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  Monte Carlo or Bust VroomBuy this film here.
Year: 1969
Director: Ken Annakin
Stars: Bourvil, Lando Buzzanca, Walter Chiari, Peter Cook, Tony Curtis, Mireille Darc, Marie Dubois, Gert Fröbe, Susan Hampshire, Jack Hawkins, Nicoletta Machiavelli, Dudley Moore, Peer Schmidt, Eric Sykes, Terry-Thomas, Hattie Jacques, Derren Nesbitt
Genre: Comedy
Rating:  5 (from 1 vote)
Review: The time is nigh for the famed car rally to Monte Carlo, which begins at various points around Europe, heads to the meeting place in the Alps - a hotel there - and then turns from an endurance test to a race to the finish line. We will follow a selection of the competitors as they endeavour to win, including one who is out to succeed by fair means or foul; mostly foul as he has recently inherited his father's car business, but finds he must share it with a fellow who won half in a card game. He is Sir Cuthbert Ware Armitage (Terry-Thomas) and accepts a bet to enter the race to see who wins the whole business...

If this sounds kind of familiar, it's because it was an amalgam of two popular sixties hits, The Great Race, which as the name suggests featured a big cross country car competition, and Those Magnificent Men in their Flying Machines, which by no coincidence was made by many of the people who came up with this little item. Well, maybe not so little, as it was still rather large and unwieldy, a series of sketches more than a slick story that showcased some of Europe's comedic talent, this being a co-production of various countries around that continent. Oh, and Tony Curtis, your imported American star to provide a draw for those overseas.

Such is the cumbersome structure of this film that we only reach the race itself about a third of the way into the running time, as instead of introducing us to the characters as they travelled, they were brought in via a series of sequences to make what sounds simple needlessly complicated. This was a real jumble, apparently taking its cue from another elephantine, starry affair, the one that began the fad for such things which was It's a Mad Mad Mad Mad World - Terry-Thomas was in that one too, although here he's playing his more usual cad role, much like he did in Flying Machines. He even had support from Eric Sykes yet again, as the assistant blackmailed into helping his nefarious schemes.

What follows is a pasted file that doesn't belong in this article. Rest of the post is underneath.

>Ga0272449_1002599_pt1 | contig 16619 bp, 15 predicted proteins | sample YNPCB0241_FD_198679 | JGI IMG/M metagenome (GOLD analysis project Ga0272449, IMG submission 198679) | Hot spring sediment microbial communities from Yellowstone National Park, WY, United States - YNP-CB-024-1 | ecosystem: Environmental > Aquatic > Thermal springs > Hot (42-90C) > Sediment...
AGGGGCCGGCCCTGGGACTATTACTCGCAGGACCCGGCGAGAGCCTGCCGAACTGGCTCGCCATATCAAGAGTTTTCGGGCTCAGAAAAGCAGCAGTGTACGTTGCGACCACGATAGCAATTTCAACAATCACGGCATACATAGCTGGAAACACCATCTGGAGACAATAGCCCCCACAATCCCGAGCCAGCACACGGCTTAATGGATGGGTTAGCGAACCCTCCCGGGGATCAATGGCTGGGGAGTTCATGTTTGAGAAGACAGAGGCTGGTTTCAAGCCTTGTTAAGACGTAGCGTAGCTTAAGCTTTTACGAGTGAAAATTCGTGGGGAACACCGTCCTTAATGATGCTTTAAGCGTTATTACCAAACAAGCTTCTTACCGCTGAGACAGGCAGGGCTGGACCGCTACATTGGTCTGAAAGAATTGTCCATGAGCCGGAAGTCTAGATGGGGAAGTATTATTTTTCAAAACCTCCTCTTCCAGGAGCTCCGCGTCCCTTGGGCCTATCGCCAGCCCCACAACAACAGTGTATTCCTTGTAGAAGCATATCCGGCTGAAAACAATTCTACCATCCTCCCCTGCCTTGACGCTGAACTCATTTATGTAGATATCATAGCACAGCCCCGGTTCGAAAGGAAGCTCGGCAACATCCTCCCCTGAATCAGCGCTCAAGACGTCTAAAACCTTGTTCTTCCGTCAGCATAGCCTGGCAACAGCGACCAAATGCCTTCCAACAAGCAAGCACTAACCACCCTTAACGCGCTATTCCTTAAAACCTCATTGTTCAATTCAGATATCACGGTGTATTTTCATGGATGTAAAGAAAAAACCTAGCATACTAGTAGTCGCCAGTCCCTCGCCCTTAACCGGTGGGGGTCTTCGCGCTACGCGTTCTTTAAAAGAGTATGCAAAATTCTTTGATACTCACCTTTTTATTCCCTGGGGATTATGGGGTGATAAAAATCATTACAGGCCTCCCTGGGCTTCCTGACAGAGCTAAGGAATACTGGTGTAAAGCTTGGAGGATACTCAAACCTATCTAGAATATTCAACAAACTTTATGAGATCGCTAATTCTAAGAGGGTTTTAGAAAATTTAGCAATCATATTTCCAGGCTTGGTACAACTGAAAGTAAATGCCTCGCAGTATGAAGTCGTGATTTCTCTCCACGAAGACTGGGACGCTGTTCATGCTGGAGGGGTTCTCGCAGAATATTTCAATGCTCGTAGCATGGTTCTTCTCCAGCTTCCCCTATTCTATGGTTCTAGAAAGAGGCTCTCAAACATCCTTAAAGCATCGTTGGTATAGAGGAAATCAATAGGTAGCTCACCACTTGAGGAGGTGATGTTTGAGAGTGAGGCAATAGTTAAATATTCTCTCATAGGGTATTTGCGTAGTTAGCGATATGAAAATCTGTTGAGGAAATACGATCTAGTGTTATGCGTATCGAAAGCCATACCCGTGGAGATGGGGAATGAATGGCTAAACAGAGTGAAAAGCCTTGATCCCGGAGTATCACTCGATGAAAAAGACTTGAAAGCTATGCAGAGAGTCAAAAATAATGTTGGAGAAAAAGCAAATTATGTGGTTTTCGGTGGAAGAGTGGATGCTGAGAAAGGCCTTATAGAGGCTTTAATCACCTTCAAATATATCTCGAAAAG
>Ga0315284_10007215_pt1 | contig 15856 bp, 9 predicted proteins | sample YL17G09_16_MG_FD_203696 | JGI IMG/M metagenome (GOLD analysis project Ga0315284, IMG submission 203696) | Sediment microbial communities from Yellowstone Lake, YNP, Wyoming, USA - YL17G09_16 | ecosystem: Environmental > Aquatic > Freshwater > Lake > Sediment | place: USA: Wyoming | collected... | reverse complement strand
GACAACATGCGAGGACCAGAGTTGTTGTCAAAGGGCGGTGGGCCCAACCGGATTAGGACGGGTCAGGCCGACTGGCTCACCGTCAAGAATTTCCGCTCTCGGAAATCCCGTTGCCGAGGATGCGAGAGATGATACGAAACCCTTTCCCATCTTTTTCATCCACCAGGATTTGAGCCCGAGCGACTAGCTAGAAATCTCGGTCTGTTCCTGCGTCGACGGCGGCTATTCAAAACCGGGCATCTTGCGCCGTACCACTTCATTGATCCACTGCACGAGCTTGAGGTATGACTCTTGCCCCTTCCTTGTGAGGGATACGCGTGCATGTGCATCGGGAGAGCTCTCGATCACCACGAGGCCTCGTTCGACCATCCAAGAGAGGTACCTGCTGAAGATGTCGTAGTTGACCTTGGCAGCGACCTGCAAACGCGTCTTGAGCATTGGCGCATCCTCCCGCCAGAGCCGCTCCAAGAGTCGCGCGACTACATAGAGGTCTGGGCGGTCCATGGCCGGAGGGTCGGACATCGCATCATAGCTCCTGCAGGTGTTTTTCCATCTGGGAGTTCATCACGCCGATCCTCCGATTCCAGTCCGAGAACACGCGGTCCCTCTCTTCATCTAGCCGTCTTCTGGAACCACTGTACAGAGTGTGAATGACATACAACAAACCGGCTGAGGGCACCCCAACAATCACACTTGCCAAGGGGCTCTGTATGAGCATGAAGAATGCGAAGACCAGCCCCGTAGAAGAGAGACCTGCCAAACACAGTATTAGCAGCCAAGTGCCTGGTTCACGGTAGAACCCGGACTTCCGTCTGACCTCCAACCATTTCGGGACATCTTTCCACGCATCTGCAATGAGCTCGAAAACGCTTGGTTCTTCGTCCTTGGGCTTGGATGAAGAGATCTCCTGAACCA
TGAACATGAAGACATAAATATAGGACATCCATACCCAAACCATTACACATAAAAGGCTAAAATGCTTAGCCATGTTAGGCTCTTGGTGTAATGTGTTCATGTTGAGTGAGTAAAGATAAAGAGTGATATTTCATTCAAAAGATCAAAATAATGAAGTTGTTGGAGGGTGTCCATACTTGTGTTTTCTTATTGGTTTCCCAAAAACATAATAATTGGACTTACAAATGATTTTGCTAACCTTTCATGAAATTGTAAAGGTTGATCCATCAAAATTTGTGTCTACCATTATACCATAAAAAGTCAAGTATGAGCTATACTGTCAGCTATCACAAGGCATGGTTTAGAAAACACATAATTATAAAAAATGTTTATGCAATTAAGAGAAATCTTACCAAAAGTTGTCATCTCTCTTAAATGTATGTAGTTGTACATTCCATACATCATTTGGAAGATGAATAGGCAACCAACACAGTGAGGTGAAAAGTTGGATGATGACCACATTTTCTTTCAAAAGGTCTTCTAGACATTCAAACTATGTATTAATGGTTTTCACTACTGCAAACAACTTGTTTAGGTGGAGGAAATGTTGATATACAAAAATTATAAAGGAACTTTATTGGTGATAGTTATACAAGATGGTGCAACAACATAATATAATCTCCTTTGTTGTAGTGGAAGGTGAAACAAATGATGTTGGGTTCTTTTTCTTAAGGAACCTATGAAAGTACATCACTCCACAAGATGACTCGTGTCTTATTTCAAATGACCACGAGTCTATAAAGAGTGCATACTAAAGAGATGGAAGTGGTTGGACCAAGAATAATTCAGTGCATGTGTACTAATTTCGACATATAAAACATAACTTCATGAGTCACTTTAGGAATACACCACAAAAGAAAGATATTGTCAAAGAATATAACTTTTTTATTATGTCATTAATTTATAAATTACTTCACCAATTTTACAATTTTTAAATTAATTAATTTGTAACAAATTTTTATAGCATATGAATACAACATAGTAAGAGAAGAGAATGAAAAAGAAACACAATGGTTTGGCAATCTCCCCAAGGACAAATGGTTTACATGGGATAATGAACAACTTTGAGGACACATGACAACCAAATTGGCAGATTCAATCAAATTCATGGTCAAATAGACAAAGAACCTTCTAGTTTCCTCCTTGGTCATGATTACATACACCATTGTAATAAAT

It was the Brits who emerged from this best, as they were given the most interesting things to do. Curtis was strictly on matinee idol duties, in spite of a pair of glasses which he sported throughout and a few bits of business with card tricks, and the French competitors led by Mireille Darc were soley present to be token women, with Darc even getting a brief topless scene when they all go for a swim. The Italians fared little better, with Lando Buzzanca and Walter Chiari living up to (or down to) their national stereotypes, mainly thinking about the ladies, and Gert Fröbe represented Germany as a less military character than you might have expected from him, so he did get to be cheerful as he played the buffoon.

As for those Brits, Terry-Thomas could have played this kind of role in his sleep, but was no less appreciated for that, and Susan Hampshire turned up as Curtis's hitchhiker who may not be all she seems: she's bright and a little daffy, doing something with not a lot as the requisite love interest. But for comedy fans the presence of Peter Cook and Dudley Moore may well provide the most interest as it may not have been their finest moment, but it was by no means their worst as they filled the roles of the terribly English Empire builders, and invention builders, with some grace, even in their most slapstick scenes. Their dialogue is the best at least, as if you were able to ignore the star wattage - legendary French comedian Bourvil showed up for a rare English language appearance too - you would notice that it was really the stuntmen who did the most impressive work here, as the actors were constantly cut away from to the racing and crashing. It was ideal for whiling away a couple of hours without any thought, but not much more than that. Musc by Ron Goodwin, with Jimmy Durante singing the theme.
Reviewer: Graeme Clark


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